CEOs overloading their finance functions

2010

Chief executives are expecting far too much from their finance functions, more often than not because they have told them to focus on number crunching rather than giving them the tools and training to become more effective strategic partners.

Just a fifth of finance staff work in partnership roles within their business, a survey of FTSE-100 and FTSE-250 companies in the UK by accountancy firm PricewaterhouseCoopers has concluded.

At the same time more than half said they spent their days simply gathering data rather than analysing it.

Unsurprisingly, finance professionals have become increasingly relied upon by CEOs throughout the recession, with their role in managing the financial performance of the business, mitigating risk and ensuring the cost effectiveness of operations being seen, rightly, as absolutely central to survival in tough times.

In fact, nearly two thirds of the CEOs polled argued their finance function did, or should, play a leading role in the strategic planning process, in particular through supporting them.

Yet 80 per cent also said they felt dissatisfied with the level of management information they received and wanted more meaningful analysis and forward-looking data.

This was despite the fact that nearly half of all financial professionals had access only to one database for financial information, with fewer than a quarter having access to wider management information, multiple applications and databases.

Those companies where the finance function was working more effectively typically invested nearly a third more resources into analytical activities and, crucially, paid staff a quarter more than other organisations.

They were able to close and report their financial results much faster, on average within nine days as against 12 days for the average company.

The most effective finance functions had also addressed efficiency as part of their agenda, with nearly two thirds saying they had established shared service centres or consolidated some element of their transaction processing, so giving the in-house function more freedom to concentrate on analysis and strategic support.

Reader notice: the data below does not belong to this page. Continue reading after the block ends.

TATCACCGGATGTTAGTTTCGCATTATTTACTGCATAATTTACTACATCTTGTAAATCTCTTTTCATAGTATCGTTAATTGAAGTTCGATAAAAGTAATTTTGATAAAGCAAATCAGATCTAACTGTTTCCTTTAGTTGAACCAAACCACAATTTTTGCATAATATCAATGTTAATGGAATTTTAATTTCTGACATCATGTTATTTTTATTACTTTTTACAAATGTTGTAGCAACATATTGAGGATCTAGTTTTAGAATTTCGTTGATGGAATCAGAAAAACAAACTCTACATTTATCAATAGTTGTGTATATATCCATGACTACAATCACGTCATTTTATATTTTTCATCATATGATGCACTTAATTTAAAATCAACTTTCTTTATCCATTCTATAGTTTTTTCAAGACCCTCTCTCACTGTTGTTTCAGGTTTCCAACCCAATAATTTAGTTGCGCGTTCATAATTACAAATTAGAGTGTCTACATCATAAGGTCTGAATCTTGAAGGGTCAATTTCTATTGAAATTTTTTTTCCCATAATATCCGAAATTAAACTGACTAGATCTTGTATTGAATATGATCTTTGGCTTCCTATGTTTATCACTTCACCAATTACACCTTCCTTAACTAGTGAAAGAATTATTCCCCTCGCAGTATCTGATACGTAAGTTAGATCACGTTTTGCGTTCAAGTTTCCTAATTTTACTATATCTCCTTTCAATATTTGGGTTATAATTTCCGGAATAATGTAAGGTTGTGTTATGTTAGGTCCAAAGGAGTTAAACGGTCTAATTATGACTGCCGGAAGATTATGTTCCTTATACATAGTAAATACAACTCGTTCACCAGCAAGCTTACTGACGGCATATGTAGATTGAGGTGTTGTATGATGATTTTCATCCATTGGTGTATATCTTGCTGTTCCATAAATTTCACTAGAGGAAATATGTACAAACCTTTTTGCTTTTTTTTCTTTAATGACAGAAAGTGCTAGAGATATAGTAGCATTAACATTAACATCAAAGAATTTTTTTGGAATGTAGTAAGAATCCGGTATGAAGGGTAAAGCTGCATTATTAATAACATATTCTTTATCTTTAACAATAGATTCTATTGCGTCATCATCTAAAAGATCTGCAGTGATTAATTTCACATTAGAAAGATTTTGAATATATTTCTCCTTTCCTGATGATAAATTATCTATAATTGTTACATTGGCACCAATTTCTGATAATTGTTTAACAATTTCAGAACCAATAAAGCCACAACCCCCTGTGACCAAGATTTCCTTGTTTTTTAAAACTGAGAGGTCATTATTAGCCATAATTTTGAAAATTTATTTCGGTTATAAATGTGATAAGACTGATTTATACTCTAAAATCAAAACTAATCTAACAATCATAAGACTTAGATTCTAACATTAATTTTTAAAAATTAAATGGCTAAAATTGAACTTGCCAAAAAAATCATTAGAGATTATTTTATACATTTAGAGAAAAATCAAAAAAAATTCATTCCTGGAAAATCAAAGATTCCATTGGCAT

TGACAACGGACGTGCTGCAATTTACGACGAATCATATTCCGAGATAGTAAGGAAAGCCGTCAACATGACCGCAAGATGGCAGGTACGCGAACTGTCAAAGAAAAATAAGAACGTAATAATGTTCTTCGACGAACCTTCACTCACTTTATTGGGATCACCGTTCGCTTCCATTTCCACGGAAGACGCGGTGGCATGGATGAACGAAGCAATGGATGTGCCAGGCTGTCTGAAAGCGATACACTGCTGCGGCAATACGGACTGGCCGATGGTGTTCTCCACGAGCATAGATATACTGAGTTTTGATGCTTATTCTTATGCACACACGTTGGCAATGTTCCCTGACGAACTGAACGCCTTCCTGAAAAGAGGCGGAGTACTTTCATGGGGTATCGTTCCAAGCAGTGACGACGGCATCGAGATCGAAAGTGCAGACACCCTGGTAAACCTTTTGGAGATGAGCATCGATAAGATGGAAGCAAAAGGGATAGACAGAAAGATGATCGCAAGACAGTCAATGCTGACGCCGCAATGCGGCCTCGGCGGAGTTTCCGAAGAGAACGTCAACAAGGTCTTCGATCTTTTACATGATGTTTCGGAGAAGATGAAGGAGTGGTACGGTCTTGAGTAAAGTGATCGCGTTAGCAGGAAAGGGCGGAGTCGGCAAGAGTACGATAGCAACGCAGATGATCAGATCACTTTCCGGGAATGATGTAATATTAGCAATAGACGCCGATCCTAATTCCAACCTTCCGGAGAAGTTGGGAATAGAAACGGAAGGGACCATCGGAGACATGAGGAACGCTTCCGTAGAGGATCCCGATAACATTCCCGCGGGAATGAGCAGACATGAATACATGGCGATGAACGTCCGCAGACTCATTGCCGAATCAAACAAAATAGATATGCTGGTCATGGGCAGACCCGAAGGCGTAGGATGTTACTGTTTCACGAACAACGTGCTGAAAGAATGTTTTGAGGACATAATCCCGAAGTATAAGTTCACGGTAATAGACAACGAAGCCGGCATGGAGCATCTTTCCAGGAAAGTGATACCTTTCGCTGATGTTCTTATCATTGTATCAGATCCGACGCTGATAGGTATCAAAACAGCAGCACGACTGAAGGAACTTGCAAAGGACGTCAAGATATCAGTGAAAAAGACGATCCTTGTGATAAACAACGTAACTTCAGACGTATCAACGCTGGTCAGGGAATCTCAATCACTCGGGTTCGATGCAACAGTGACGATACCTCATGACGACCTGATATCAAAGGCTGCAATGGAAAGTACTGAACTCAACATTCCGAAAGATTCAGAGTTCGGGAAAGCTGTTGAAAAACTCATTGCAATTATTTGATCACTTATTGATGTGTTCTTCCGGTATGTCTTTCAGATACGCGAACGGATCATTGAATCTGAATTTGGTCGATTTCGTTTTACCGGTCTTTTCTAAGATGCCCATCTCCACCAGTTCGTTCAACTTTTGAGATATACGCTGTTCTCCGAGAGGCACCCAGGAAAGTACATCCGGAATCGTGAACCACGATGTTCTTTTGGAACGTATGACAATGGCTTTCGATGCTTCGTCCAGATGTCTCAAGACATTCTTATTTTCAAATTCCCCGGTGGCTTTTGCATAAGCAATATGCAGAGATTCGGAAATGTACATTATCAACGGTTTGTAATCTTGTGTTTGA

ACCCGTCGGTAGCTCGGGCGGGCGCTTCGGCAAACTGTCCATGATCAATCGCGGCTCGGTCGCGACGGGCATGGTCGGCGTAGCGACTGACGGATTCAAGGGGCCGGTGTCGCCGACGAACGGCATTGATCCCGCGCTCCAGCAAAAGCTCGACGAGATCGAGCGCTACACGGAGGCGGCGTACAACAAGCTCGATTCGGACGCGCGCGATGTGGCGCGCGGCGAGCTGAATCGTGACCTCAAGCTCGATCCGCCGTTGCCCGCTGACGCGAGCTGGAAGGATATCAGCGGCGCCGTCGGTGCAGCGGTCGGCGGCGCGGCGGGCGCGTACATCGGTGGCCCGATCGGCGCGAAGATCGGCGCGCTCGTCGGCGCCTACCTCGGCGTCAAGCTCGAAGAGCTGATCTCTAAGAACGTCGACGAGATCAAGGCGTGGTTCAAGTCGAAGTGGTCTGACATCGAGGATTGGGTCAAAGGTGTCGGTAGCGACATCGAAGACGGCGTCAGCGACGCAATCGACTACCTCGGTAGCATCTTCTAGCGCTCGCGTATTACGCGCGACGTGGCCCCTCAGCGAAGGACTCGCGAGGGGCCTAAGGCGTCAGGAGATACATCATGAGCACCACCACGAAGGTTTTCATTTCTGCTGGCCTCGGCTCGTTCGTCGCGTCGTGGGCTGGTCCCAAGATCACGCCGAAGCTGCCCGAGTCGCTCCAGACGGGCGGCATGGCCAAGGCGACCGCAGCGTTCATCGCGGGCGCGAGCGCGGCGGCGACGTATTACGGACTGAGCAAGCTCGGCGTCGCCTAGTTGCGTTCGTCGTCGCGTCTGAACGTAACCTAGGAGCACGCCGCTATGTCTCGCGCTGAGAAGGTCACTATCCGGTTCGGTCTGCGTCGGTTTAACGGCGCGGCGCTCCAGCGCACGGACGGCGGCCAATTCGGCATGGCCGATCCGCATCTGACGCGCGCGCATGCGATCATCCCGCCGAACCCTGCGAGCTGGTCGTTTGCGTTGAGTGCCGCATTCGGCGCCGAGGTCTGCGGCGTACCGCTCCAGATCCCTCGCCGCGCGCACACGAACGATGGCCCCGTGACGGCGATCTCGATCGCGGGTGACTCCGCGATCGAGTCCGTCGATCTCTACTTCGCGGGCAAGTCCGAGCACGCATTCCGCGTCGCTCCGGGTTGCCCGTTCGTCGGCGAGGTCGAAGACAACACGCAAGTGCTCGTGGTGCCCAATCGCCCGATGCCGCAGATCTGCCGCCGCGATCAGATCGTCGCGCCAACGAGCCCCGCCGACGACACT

Nick Jarman, partner in the finance effectiveness consulting practice at PricewaterhouseCoopers, said: "As operating models and competitive challenges continue to evolve, the findings from the study clearly show that both CEOs and finance professionals have some significant hurdles to overcome before the finance function truly becomes the effective strategic partner the business requires.

"If CEOs want their finance professionals to become more adept at providing insightful management information, they will need to invest in training and reward to ensure their finance function has the right skills and capabilities to perform the role required.

"In addition, standardising and simplifying processes, data and supporting technology to minimise the costs associated with gathering financial and non-financial information will clearly be a big step towards re-balancing the role of the finance function," he added.

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Older Comments

Rightly, CEOs have had to rely on finance functions in these tough times. This is due in part because finance professionals have high sense of responsibility and support and have proven that they are stronger strategic partners. Sadly, no further ivestment have been made in the finance function commensurate with the added responsibilities. i mean the same staff numbers, no systems, poor remuneration and limited access to non financial information. But this is the best opportunity for leaders of finance function to press for those investments now that finance contribution is highly needed. Analysis dont just happen. they are based on data gathered and so if finance is required to drive results, which we've proven to be capable of, then without additional staff, reliable data gathering, risk management, controls will be given less attention and this is far more dangerous than all the corporate scandals that have happened so far.

The traditional finance role needs to be maintained in the interest of investors. The additional requirements are welcome but they need not replace the core activities.

Matthew Mani Ghana West Africa